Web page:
Do the communications surrounding school shootings drive you nuts? The repetitive crisis communication failures are enough to drive a communications specialist insane. While the debate over guns rages, no one debates the merits of good or bad crisis communications. Here are my thoughts on what you should recognize and work to improve…

Einstein is credited with saying that the definition of insanity is when you keep doing the same thing and expecting different results. I’m watching television right now – January 22, 2013 – and there is another shooting at another school, with the same crisis communications failures.

 

Here is what I’m seeing – and it is the same as what I see 99% of the time when there is a school shooting:

1) The media show aerial video and speculate because no official spokesperson comes forward in a timely manner.

2) Social media becomes both helpful and harmful. On the one hand it can be a place for updated information, but in this case Facebook is a place for ugly discussions while Twitter is a repetition of both current and out of date tweets.

 

3) Without an official spokesperson, the media are interviewing as many students as possible. Some are more knowledgeable and forthcoming that school officials and some are fueling rumors in the absence of an official spokesperson.

4) The school’s website fails to give accurate, timely information. The message is poorly worded.

This is what I expect from our school leaders and public relations teams:

1) Stop living in denial and thinking it won’t happen to you. Prepare for the worst and hope for the best. That means that on a clear sunny day, you must write a crisis communications plan to guide you through your communications challenges on your darkest day.

2) Stop saying you don’t have the time or the budget to write a crisis communications plan. You are responsible for the lives of thousands of people. The lawsuits you face after their injuries and deaths far exceed the cost or time you spend upfront. A communication plan should be considered a vital part of your operations, just like turning on the lights or putting chairs in a classroom. And let’s be more honest… these are the lives of people who trust you – not just an economic decision.

3) A crisis communications plan is not a 6 page free document you download from the Internet. It must be a precisely crafted document that anticipates every twist in the crisis and the precise communications steps you must take. The heart of a good plan will be about 50 pages long.

4) You should never be at a loss for what to say. Your crisis communications plan should be filled with 100 or more pre-written statements that you can read to the media, post to your website and e-mail to your students, faculty and staff. Every plan must have a document called a “First Critical Statement” which quickly shares the basics while you gather more information for a more detailed release. On a clear sunny day you can write 75%-95% of what you will need to say on the day of your crisis.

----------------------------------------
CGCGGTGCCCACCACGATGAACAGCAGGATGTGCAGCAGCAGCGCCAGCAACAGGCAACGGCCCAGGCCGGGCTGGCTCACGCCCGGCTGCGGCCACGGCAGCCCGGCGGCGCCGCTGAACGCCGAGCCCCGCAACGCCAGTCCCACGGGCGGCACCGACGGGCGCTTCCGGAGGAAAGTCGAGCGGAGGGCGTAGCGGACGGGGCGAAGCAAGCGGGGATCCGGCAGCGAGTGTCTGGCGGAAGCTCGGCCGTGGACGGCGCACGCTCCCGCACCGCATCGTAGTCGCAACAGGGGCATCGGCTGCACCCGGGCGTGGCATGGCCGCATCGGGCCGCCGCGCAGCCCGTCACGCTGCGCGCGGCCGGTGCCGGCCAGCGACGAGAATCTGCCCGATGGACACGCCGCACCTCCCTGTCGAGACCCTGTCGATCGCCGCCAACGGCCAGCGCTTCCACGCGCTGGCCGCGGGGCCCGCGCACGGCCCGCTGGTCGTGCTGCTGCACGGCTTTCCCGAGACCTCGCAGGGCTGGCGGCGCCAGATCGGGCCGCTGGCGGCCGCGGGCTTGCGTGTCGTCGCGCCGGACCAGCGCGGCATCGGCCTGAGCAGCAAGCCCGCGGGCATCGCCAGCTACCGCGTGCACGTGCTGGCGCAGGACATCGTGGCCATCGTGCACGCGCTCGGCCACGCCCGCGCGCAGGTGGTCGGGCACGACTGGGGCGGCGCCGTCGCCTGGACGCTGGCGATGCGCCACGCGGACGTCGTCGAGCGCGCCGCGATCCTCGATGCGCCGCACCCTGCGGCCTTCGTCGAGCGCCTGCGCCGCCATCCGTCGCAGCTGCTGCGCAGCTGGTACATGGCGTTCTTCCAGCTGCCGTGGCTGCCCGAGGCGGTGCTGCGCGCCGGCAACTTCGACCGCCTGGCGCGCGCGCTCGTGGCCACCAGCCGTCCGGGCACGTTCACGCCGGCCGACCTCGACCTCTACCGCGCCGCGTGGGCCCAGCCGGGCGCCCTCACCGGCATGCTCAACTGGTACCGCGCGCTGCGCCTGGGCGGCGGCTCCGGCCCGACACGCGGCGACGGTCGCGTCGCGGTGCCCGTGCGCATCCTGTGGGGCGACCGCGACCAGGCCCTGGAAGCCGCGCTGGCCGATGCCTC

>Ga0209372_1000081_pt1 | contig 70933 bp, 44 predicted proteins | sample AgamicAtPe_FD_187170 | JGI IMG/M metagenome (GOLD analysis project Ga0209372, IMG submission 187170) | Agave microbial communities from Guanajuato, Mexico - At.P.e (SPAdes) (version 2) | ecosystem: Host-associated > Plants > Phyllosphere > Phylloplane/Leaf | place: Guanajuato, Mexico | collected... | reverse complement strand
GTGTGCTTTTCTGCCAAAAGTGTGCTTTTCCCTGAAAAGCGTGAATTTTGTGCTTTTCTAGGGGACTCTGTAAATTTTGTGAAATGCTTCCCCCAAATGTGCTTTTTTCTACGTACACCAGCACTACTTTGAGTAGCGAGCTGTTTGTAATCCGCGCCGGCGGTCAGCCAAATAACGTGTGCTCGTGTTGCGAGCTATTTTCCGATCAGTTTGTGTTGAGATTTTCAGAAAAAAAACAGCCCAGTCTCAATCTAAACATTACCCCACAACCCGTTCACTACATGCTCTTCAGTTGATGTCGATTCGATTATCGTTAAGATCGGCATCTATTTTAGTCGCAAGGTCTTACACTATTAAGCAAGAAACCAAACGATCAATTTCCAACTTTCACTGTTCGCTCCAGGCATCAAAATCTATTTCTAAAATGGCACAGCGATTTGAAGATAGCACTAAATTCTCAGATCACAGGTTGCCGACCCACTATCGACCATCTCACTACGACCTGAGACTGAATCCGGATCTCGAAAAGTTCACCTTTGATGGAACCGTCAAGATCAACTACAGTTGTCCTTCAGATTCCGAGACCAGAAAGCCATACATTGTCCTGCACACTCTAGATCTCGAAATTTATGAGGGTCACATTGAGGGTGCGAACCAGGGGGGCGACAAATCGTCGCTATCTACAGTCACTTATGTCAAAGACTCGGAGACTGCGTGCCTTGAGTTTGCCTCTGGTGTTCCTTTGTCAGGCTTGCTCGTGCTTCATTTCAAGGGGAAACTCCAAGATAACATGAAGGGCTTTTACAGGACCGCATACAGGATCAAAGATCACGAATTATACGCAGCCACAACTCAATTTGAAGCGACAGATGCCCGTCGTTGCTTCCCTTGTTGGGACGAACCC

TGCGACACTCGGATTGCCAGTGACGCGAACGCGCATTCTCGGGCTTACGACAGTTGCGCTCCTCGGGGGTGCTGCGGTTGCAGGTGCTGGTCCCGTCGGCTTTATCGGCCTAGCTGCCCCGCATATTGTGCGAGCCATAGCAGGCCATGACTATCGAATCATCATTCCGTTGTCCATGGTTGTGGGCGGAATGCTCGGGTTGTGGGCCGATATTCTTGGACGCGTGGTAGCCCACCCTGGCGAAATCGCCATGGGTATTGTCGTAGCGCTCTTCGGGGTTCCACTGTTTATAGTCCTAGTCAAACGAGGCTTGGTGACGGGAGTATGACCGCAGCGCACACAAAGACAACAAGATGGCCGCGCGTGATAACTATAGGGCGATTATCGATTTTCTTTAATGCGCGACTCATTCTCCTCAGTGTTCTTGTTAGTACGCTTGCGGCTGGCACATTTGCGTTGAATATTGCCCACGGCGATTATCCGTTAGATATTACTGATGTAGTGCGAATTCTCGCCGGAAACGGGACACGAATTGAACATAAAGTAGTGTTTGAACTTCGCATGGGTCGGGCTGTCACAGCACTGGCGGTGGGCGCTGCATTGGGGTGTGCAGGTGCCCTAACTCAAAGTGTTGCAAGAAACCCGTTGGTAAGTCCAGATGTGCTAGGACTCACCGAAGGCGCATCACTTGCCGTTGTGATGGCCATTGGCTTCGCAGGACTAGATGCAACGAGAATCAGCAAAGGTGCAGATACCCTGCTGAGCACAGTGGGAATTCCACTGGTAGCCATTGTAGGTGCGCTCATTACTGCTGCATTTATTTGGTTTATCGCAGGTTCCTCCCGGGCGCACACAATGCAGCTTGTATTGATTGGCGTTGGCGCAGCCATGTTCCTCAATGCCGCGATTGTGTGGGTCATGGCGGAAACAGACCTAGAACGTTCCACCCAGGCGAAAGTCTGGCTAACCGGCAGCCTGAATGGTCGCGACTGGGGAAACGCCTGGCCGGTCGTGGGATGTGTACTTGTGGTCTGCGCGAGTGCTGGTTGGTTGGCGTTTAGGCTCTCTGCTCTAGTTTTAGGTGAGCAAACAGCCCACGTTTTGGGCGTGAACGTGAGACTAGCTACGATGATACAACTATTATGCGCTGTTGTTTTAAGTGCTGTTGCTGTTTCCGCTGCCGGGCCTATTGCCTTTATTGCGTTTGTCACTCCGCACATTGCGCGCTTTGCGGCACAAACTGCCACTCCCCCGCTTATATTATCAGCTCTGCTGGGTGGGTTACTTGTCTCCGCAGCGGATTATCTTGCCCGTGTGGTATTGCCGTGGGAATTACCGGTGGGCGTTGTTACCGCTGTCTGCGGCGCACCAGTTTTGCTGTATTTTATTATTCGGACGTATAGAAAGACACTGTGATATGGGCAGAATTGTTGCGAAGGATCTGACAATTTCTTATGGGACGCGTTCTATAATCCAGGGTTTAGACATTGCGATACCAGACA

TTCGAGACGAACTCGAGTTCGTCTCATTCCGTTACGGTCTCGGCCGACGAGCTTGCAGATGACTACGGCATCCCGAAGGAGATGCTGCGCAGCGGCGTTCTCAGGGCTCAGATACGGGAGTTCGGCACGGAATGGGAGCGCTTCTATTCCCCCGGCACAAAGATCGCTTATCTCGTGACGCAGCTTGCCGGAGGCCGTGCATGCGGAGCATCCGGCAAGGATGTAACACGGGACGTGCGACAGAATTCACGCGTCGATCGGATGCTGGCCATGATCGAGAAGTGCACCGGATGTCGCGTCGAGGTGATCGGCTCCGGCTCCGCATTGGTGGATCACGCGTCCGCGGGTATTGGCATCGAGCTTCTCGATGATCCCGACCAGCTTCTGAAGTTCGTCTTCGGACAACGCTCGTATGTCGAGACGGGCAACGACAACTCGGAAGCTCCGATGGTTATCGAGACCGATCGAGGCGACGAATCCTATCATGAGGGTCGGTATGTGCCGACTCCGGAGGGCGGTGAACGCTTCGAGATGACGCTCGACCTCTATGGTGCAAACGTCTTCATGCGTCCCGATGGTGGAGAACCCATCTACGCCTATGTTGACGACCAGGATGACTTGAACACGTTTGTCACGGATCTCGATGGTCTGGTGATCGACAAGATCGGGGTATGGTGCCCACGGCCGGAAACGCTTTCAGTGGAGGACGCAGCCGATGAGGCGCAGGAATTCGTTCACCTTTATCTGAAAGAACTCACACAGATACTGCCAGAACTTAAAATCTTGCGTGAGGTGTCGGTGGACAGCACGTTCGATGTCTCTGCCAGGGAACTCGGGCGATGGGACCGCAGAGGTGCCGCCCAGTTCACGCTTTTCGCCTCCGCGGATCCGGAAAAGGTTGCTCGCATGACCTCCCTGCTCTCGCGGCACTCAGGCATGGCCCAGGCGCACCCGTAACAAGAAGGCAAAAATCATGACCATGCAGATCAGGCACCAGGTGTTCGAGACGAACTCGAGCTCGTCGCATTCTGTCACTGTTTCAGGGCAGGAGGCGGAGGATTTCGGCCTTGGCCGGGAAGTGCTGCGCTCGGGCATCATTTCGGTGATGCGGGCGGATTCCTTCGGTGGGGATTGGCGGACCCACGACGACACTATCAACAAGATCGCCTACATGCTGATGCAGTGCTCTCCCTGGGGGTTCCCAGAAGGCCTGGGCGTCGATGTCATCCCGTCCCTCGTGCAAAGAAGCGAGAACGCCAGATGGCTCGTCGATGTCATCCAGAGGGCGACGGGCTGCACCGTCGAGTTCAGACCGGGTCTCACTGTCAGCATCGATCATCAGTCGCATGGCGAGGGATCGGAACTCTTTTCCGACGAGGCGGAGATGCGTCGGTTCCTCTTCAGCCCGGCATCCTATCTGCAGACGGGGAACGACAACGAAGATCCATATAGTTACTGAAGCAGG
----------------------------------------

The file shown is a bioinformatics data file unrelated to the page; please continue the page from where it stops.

5) Go beyond texting. Texting only tells your students to take cover. The downside of texting is the panic and media attention that follows, as well as the firestorm that you ignite on social media.

6) Manage the expectations surrounding an emergency text message. People who get their texts late get mad.  It may take 20 minutes before everyone gets a text. People who get their text late will often take you to task, especially complaining on social media.

7) A text may cause an instant traffic jam on roadways, which limits the ability of emergency responders to reach your campus.

8) You still need to hold a traditional news conference for the media as quickly as possible. This should not come as a surprise. Whether in person or over the phone, someone must be able to do this in the first 30 to 60 minutes of the crisis. Your first critical statement template is exactly what you will read to the media. There is no need for anyone to attempt to ad lib his or her way through this. A public relations spokesperson is my first choice for this first statement, not the top dog, who should be managing the crisis.

9) A bad or confused spokesperson undermines the credibility of your institution. You expect your students to go to class to learn. Likewise, all potential spokespeople should take an annual media training class so that you are well educated and prepared for your media interviews. It is part of your job. Failure is not an option, but too often is a reality. Media Training must be like a sport – you must practice to be good at it.

10) You won’t perform well on your darkest day if you don’t practice on a clear, sunny day. Hold at least one crisis communications drill each year. This will test your plan, your spokespeople, and your ability to communicate quickly and effectively.

11) Be wary of Twitter. Hours after you give the all clear, well meaning people will re-Tweet messages about the shooting and further fuel the confusion and panic.

My files are full of case studies like this. Beyond adding text messaging, I really haven’t seen any significant improvements at schools since the first major shooting in 1997 at Pearl High School. Instead, it appears that many in education have yet to learn the craft of effective communications. I find that sadly ironic.

About the author: Gerard Braud helps organizations achieve effective communications during a crisis and effective communications with the media. He has successfully helped organizations on 5 continents.

www.braudcommunications.com

gerard@braudcommunications.com

 

 

 

One Month After Sandy Hook: Effective Crisis Communications In Critical Times